Ace Contributor
Mostafa A Member Since: Oct 20, 2016
45 of 106

Jonathan H wrote:

You should not be working on a milestone that has not yet been approved by the client. 

Your chat has been removed, but by the sounds of it you worked further ahead than the client asked you to? 

We have already covered this point, all milestones I worked on was created by me for estimation and was agreed and funded by client. So actually it was not choice , I HAD TO WORK ON THEM to deliver on time, otherwise the deadline would have been missed and secondly the two milestones are too much linked together.

Community Guru
Petra R Member Since: Aug 3, 2011
46 of 106

Mostafa A wrote:

Jonathan H wrote:

You should not be working on a milestone that has not yet been approved by the client. 

Your chat has been removed, but by the sounds of it you worked further ahead than the client asked you to? 

We have already covered this point, all milestones I worked on was created by me for estimation and was agreed and funded by client. So actually it was not choice , I HAD TO WORK ON THEM to deliver on time, otherwise the deadline would have been missed and secondly the two milestones are too much linked together.


All you had to do is hand over the bleep-bleep source code for the milestone you were bleeping well PAID for.

 

If you had not be so obstinate, you'd likely have finished the entire contract by now and have been paid in full for the whole lot.


You clearly can't win arbitration when you refused to hand over the bleepedy-bleeped deliverable for the milestone you were paid for. No code = No money.

 

Ace Contributor
Mostafa A Member Since: Oct 20, 2016
47 of 106

You clearly can't win arbitration when you refused to hand over the bleepedy-bleeped deliverable for the milestone you were paid for. No code = No money.

 


I believe I should have won the arbitration because the client had no right to ask for source code of 100% of the project while he

1- Did not fund the remaining amount of the contract.

2- Did not approve the submitted finished work, even denying it is a requirements.

 

According to upwork terms, when freelancer submit work , the client has two options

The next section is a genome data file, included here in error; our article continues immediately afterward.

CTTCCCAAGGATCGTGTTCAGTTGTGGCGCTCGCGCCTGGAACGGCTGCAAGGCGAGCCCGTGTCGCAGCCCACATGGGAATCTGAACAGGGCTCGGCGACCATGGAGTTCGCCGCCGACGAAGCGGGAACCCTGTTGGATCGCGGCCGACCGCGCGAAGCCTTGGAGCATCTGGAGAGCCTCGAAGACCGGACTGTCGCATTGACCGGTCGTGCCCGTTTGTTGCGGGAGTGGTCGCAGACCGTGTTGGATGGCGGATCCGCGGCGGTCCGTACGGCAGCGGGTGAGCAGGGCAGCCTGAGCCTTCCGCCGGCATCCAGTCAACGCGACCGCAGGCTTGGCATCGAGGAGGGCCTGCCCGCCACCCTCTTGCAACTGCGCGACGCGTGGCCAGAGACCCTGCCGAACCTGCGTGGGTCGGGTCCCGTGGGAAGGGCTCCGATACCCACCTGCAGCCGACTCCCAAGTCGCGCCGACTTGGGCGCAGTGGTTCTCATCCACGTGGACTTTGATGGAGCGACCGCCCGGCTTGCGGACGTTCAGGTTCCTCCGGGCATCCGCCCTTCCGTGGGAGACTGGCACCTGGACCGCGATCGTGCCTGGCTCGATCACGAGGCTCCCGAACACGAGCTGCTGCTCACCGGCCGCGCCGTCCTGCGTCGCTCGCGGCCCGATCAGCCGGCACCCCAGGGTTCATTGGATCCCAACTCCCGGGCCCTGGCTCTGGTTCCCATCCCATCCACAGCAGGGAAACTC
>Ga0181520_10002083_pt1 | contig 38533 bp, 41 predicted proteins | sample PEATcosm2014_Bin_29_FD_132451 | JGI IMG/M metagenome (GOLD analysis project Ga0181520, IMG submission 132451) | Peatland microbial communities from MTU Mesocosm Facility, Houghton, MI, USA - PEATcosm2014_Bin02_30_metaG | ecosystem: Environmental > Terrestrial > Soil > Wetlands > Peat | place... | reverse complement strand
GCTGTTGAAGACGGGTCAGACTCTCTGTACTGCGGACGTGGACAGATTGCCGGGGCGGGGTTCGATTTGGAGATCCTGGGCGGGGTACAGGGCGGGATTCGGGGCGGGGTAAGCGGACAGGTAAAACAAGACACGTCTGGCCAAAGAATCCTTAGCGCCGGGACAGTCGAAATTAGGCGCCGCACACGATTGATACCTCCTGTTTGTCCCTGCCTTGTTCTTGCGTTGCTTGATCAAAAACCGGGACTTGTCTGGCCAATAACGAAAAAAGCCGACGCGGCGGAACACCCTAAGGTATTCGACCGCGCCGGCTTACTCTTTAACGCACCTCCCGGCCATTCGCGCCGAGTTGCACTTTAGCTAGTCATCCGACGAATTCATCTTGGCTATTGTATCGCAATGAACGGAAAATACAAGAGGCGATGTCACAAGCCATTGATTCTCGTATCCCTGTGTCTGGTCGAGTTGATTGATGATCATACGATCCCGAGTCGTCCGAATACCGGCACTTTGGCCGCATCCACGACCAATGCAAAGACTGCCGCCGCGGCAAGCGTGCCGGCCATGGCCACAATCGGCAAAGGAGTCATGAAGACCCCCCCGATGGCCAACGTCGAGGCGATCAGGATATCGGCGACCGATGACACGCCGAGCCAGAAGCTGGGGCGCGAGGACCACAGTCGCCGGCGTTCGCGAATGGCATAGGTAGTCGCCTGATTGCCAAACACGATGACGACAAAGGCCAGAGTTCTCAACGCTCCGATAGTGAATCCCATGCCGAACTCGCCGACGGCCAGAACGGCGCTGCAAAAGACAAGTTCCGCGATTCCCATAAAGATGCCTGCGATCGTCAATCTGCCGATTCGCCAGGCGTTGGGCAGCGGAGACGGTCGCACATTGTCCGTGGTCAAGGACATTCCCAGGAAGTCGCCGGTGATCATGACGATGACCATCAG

1- Approve the work  and release money.
2- Request changes and freelancer continue.

But client went a third way asking for source code, while denying the requirements. Using the milestone model to bargain.

Upwork instead of applying the terms, they give him chance to take money from freelancer.

Community Guru
Petra R Member Since: Aug 3, 2011
48 of 106

Mostafa A wrote:

You clearly can't win arbitration when you refused to hand over the bleepedy-bleeped deliverable for the milestone you were paid for. No code = No money.

 


I believe I should have won the arbitration because the client had no right to ask for source code of 100% of the project while he

1- Did not fund the remaining amount of the contract.

2- Did not approve the submitted finished work, even denying it is a requirements.

 

According to upwork terms, when freelancer submit work , the client has two options
1- Approve the work  and release money.
2- Request changes and freelancer continue.

But client went a third way asking for source code, while denying the requirements. Using the milestone model to bargain.

Upwork instead of applying the terms, they give him chance to take money from freelancer.


You were paid for milestone 2

You did not hand over the code for milestone 2

The end. There was no way in the known universe you would have won arbitration based on that nonsense.

 

It doesn't really matter. You agreed, legally binding, to accept and to abide by the arbitrator's ruling.

Learn from it, do what you agreed to do, move on.

 

Ace Contributor
Mostafa A Member Since: Oct 20, 2016
49 of 106

Petra R wrote:

The end. There was no way in the known universe you would have won arbitration based on that nonsense.

 

It doesn't really matter. You agreed, legally binding, to accept and to abide by the arbitrator's ruling.

Learn from it, do what you agreed to do, move on.

 


You are not making sense to me too, I suggest you calm down, you are working hard on this post Smiley Happy

About Arbitration: I had no choice to go to lottery arbitration, I expect Upwork to apply its terms and conditions a finished project (submitted work) should be either "Approved" or "Request changes" for it.

Not playing the milestone, source code game. It was so obvious to Upwork who was taking the job seriously.

Community Guru
Petra R Member Since: Aug 3, 2011
50 of 106

Mostafa A wrote:


About Arbitration: I had no choice to go to lottery arbitration


Of course you had a choice, it would have been $ 291 cheaper for you (and Upwork, and the client) not to go to arbitration. The arbitration outcome was a foregone conclusion... You were paid for milestone 2 and did not hand over the code for what you were paid for.